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10 Steps to Do Your Own Manicure


9
Remove the Old Polish

Remove any old, chipped nail polish with polish remover and pads or cotton balls. There are a number of products available that combine pads and polish remover solvent, employ an applicator or offer an alternative to acetone (the most common nail polish removal solvent on the market).

Whether you use an acetone or non-acetone based polish remover is a matter of personal choice. There are advantages and disadvantages to both products.

  • Acetone - Acetone works fast and is pretty reasonably priced. It contains flammable solvents like 2-propanone and toluene that can be drying to nails and skin.
  • Non-acetone - Non-acetone products require a little more elbow grease, but they're less damaging to your nails and leave your cuticles feeling less dry and stiff. Non-acetone nail polish formulas typically contain ethanol and acetic acid. Many also have added moisturizers. You may pay a little more for a non-acetone product, but using it won't leave your room smelling like a chemical plant.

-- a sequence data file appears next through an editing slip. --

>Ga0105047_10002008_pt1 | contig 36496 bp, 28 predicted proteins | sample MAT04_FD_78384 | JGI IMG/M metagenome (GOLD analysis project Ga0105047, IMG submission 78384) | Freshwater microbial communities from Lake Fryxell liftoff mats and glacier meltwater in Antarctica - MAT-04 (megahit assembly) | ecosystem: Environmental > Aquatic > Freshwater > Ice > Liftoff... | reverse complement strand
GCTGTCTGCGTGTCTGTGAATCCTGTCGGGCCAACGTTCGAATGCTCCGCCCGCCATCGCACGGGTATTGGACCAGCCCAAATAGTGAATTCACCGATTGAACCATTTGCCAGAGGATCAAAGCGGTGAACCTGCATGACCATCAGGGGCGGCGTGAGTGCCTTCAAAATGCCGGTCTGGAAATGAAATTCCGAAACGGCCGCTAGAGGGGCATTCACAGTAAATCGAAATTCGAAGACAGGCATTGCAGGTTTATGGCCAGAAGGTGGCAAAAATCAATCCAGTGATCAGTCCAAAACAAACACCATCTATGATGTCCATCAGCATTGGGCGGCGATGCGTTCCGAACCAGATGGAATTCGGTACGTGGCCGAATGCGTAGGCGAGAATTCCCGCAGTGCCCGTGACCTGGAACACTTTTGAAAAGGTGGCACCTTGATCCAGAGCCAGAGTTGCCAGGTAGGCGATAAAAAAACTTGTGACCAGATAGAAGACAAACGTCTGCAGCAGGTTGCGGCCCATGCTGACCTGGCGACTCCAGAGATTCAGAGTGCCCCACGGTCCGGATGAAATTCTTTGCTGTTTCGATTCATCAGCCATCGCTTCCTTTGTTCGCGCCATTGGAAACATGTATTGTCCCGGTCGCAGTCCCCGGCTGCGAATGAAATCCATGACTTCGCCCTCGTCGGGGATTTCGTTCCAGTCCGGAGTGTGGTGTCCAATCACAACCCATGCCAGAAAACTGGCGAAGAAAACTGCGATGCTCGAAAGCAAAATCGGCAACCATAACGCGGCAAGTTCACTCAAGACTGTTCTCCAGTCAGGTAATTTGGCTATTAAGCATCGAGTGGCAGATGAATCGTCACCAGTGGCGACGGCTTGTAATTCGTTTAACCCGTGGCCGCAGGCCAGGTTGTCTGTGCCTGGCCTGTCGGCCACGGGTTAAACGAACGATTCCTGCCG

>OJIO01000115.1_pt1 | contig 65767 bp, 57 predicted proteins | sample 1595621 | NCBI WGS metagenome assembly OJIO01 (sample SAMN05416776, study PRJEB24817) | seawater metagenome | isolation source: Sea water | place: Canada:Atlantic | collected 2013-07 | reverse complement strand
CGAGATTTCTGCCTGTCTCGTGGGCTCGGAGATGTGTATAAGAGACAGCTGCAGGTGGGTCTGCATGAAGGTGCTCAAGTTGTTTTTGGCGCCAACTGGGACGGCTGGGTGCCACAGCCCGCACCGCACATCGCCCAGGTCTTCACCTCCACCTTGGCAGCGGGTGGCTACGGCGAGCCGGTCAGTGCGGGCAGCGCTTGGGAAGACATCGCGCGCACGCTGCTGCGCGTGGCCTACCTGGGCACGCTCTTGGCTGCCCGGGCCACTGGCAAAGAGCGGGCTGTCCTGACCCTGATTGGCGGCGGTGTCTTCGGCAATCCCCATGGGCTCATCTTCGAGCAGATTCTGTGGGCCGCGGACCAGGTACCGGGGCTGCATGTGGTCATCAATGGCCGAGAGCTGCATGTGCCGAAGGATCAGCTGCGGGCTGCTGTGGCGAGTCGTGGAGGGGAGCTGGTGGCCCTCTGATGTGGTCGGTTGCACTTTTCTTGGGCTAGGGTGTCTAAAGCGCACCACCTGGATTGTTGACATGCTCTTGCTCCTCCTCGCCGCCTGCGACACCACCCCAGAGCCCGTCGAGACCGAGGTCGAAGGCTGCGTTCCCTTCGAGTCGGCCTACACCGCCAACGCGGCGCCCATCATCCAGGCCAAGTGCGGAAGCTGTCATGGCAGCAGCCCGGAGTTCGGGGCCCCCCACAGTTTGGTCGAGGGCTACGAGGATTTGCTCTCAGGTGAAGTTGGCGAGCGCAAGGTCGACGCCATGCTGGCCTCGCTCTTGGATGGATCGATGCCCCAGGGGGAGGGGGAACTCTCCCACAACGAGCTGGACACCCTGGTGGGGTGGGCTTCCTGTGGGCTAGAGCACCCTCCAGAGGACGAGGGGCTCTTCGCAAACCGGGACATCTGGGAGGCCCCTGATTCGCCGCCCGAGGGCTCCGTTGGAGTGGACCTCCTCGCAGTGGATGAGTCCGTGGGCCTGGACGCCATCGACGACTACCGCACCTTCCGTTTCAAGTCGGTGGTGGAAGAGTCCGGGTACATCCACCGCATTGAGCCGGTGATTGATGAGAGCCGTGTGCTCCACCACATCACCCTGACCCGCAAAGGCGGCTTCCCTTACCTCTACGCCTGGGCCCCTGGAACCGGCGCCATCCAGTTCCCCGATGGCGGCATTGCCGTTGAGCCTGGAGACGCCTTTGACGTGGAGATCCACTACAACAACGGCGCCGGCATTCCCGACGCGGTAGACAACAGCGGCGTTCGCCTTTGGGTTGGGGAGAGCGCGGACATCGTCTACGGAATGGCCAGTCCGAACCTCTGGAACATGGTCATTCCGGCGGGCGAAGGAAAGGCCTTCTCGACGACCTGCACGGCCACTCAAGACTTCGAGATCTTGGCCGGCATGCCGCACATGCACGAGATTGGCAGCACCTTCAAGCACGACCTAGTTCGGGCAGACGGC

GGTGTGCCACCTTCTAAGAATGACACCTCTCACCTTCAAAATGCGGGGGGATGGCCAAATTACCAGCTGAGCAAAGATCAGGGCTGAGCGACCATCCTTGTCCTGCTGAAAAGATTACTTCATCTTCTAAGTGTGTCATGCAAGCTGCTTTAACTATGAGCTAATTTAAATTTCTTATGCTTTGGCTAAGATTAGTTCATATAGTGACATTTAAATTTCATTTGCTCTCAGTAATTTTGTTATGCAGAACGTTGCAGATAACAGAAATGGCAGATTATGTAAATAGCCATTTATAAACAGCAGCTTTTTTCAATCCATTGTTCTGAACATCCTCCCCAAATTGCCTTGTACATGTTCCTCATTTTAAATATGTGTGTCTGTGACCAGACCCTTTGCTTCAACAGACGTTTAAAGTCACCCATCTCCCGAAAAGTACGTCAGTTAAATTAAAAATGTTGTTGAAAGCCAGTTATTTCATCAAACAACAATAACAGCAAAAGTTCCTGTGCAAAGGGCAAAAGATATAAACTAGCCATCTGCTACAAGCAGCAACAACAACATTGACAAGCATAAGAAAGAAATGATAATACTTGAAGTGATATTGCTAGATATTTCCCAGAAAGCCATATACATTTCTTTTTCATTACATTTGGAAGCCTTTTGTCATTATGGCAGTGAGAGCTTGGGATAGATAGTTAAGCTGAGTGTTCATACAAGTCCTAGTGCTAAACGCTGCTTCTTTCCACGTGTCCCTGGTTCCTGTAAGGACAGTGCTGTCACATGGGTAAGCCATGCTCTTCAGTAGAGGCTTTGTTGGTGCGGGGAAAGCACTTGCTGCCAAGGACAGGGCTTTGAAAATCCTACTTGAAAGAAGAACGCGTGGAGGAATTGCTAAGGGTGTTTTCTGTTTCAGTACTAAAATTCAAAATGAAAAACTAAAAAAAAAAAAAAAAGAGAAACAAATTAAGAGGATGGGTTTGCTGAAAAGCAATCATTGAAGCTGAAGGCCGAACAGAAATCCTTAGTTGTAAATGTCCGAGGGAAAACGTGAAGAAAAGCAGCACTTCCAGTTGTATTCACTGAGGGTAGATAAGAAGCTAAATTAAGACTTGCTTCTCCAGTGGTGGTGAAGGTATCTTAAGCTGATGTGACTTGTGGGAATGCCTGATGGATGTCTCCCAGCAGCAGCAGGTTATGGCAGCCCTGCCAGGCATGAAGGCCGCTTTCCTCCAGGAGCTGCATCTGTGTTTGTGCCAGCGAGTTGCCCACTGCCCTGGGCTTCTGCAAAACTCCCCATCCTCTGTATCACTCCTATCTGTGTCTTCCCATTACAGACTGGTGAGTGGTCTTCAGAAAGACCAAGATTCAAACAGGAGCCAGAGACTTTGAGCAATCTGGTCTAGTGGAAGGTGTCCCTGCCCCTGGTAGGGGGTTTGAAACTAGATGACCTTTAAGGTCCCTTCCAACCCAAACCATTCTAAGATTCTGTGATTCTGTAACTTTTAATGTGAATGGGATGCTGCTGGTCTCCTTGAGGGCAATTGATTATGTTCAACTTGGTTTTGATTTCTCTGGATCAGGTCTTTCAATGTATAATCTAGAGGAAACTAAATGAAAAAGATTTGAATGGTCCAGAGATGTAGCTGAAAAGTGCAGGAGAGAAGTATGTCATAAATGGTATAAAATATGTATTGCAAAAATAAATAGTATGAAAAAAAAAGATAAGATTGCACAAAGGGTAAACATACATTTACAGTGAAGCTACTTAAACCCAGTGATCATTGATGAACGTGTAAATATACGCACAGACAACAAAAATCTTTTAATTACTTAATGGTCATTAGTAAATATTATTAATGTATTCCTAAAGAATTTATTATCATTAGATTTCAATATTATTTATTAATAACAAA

Note: If you're trying to remove specialty nail polish like the sparkly variety, it might respond better to an acetone nail polish remover. Nail polish formulas are always changing. If you think you might have a problem getting your polish off and want to take the non-acetone route, have an acetone product as a backup.

Both acetone and non-acetone formulations have been known to cause eye irritation, dizziness, shortness of breath, headache, confusion and nausea in certain individuals.


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